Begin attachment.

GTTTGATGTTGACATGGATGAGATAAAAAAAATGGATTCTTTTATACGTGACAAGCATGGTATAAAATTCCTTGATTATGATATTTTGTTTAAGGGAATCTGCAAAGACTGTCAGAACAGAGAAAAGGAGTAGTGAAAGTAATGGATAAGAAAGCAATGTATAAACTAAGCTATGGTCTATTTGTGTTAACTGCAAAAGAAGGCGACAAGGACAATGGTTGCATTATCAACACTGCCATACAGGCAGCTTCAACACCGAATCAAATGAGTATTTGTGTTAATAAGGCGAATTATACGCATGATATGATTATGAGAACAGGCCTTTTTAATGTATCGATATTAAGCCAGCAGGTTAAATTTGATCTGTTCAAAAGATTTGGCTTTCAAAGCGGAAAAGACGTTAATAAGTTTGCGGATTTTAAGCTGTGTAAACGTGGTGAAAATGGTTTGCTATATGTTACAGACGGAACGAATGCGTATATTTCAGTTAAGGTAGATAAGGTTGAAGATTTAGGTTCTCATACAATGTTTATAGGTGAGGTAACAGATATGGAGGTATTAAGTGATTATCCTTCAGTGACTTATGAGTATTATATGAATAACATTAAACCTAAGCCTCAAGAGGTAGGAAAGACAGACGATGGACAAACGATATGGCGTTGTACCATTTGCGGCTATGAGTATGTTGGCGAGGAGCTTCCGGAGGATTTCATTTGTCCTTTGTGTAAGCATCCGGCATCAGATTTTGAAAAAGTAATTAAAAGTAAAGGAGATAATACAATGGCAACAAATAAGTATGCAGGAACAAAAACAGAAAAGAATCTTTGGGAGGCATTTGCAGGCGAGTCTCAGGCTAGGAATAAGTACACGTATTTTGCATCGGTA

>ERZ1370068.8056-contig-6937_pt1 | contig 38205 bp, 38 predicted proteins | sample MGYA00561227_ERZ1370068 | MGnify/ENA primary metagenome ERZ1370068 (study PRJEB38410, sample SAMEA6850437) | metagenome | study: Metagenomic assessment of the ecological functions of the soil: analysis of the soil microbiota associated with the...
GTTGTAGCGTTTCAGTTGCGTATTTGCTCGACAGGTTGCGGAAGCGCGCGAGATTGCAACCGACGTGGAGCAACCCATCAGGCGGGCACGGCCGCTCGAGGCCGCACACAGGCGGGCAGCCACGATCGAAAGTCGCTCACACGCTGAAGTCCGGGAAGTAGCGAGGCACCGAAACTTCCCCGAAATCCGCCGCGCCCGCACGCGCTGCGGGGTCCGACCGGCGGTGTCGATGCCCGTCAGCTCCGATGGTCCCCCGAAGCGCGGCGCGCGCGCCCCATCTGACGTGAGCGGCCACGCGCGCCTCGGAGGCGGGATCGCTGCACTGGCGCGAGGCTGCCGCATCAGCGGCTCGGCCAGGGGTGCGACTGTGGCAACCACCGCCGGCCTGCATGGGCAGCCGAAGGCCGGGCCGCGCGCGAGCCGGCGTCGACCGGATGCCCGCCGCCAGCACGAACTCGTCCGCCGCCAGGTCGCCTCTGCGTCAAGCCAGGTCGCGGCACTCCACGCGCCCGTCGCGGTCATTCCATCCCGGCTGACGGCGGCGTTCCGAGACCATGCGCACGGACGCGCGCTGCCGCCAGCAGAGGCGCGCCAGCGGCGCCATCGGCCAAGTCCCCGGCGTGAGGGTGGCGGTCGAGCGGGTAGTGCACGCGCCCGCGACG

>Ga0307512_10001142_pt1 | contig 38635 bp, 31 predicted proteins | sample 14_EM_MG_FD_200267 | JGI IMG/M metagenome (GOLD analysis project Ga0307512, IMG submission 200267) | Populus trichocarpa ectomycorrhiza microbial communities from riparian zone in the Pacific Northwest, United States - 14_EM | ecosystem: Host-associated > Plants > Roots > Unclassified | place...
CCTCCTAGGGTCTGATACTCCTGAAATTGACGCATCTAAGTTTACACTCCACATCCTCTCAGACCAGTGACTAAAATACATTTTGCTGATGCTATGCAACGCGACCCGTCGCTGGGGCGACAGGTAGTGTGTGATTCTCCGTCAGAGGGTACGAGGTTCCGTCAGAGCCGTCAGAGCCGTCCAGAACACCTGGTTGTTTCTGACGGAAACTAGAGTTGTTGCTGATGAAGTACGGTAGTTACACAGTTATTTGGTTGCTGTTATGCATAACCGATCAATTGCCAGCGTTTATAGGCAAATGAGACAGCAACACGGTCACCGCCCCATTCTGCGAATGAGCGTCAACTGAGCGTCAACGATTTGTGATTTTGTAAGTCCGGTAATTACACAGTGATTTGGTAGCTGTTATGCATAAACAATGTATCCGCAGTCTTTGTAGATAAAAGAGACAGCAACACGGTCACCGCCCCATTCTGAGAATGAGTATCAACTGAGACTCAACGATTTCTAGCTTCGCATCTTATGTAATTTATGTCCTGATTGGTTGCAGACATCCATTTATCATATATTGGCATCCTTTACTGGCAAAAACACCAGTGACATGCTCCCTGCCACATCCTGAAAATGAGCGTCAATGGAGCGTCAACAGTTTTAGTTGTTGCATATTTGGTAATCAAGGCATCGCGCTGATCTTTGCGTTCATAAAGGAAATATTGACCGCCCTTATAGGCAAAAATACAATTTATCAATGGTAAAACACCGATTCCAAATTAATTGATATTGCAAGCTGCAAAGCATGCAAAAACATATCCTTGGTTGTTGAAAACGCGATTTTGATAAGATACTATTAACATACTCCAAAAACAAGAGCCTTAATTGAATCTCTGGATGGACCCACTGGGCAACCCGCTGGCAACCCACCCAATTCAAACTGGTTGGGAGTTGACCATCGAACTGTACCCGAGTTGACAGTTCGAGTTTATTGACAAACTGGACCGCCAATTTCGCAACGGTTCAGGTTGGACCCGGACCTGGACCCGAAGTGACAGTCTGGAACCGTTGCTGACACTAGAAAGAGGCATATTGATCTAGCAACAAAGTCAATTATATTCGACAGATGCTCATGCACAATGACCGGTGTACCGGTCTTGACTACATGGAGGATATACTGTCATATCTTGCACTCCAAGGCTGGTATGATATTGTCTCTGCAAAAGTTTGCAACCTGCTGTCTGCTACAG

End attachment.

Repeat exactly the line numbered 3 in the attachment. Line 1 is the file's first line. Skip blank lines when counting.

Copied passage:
GTTGTAGCGTTTCAGTTGCGTATTTGCTCGACAGGTTGCGGAAGCGCGCGAGATTGCAACCGACGTGGAGCAACCCATCAGGCGGGCACGGCCGCTCGAGGCCGCACACAGGCGGGCAGCCACGATCGAAAGTCGCTCACACGCTGAAGTCCGGGAAGTAGCGAGGCACCGAAACTTCCCCGAAATCCGCCGCGCCCGCACGCGCTGCGGGGTCCGACCGGCGGTGTCGATGCCCGTCAGCTCCGATGGTCCCCCGAAGCGCGGCGCGCGCGCCCCATCTGACGTGAGCGGCCACGCGCGCCTCGGAGGCGGGATCGCTGCACTGGCGCGAGGCTGCCGCATCAGCGGCTCGGCCAGGGGTGCGACTGTGGCAACCACCGCCGGCCTGCATGGGCAGCCGAAGGCCGGGCCGCGCGCGAGCCGGCGTCGACCGGATGCCCGCCGCCAGCACGAACTCGTCCGCCGCCAGGTCGCCTCTGCGTCAAGCCAGGTCGCGGCACTCCACGCGCCCGTCGCGGTCATTCCATCCCGGCTGACGGCGGCGTTCCGAGACCATGCGCACGGACGCGCGCTGCCGCCAGCAGAGGCGCGCCAGCGGCGCCATCGGCCAAGTCCCCGGCGTGAGGGTGGCGGTCGAGCGGGTAGTGCACGCGCCCGCGACG